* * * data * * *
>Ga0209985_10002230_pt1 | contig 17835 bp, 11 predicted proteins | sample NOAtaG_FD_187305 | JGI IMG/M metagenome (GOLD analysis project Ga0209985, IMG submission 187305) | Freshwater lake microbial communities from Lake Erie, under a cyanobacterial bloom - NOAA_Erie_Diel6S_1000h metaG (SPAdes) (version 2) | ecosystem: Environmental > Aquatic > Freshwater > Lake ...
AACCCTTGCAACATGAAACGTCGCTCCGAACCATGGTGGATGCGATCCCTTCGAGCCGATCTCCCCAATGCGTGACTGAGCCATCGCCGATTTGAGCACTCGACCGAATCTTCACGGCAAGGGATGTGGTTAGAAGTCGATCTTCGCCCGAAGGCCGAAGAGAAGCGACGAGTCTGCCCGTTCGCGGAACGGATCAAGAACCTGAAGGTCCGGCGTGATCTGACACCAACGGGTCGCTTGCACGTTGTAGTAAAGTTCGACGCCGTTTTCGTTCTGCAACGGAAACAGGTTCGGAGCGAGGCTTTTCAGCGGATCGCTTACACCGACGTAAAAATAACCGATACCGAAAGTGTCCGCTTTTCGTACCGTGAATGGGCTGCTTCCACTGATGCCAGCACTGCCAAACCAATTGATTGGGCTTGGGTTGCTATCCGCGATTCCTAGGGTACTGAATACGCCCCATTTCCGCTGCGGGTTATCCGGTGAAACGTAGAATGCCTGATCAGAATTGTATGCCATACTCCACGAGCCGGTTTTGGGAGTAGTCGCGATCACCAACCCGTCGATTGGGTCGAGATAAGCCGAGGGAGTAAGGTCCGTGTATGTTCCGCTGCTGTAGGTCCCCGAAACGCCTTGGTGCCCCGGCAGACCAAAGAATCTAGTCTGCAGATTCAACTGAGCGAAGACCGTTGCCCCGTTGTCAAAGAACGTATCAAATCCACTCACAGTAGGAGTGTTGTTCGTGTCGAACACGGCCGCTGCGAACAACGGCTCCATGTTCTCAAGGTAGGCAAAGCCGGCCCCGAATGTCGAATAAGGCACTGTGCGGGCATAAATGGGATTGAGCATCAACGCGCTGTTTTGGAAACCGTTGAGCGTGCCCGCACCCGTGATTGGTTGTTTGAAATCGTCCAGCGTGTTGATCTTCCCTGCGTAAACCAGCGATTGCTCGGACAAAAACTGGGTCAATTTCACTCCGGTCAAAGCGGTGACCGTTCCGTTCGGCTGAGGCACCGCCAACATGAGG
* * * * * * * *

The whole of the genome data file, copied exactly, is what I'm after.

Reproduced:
>Ga0209985_10002230_pt1 | contig 17835 bp, 11 predicted proteins | sample NOAtaG_FD_187305 | JGI IMG/M metagenome (GOLD analysis project Ga0209985, IMG submission 187305) | Freshwater lake microbial communities from Lake Erie, under a cyanobacterial bloom - NOAA_Erie_Diel6S_1000h metaG (SPAdes) (version 2) | ecosystem: Environmental > Aquatic > Freshwater > Lake ...
AACCCTTGCAACATGAAACGTCGCTCCGAACCATGGTGGATGCGATCCCTTCGAGCCGATCTCCCCAATGCGTGACTGAGCCATCGCCGATTTGAGCACTCGACCGAATCTTCACGGCAAGGGATGTGGTTAGAAGTCGATCTTCGCCCGAAGGCCGAAGAGAAGCGACGAGTCTGCCCGTTCGCGGAACGGATCAAGAACCTGAAGGTCCGGCGTGATCTGACACCAACGGGTCGCTTGCACGTTGTAGTAAAGTTCGACGCCGTTTTCGTTCTGCAACGGAAACAGGTTCGGAGCGAGGCTTTTCAGCGGATCGCTTACACCGACGTAAAAATAACCGATACCGAAAGTGTCCGCTTTTCGTACCGTGAATGGGCTGCTTCCACTGATGCCAGCACTGCCAAACCAATTGATTGGGCTTGGGTTGCTATCCGCGATTCCTAGGGTACTGAATACGCCCCATTTCCGCTGCGGGTTATCCGGTGAAACGTAGAATGCCTGATCAGAATTGTATGCCATACTCCACGAGCCGGTTTTGGGAGTAGTCGCGATCACCAACCCGTCGATTGGGTCGAGATAAGCCGAGGGAGTAAGGTCCGTGTATGTTCCGCTGCTGTAGGTCCCCGAAACGCCTTGGTGCCCCGGCAGACCAAAGAATCTAGTCTGCAGATTCAACTGAGCGAAGACCGTTGCCCCGTTGTCAAAGAACGTATCAAATCCACTCACAGTAGGAGTGTTGTTCGTGTCGAACACGGCCGCTGCGAACAACGGCTCCATGTTCTCAAGGTAGGCAAAGCCGGCCCCGAATGTCGAATAAGGCACTGTGCGGGCATAAATGGGATTGAGCATCAACGCGCTGTTTTGGAAACCGTTGAGCGTGCCCGCACCCGTGATTGGTTGTTTGAAATCGTCCAGCGTGTTGATCTTCCCTGCGTAAACCAGCGATTGCTCGGACAAAAACTGGGTCAATTTCACTCCGGTCAAAGCGGTGACCGTTCCGTTCGGCTGAGGCACCGCCAACATGAGG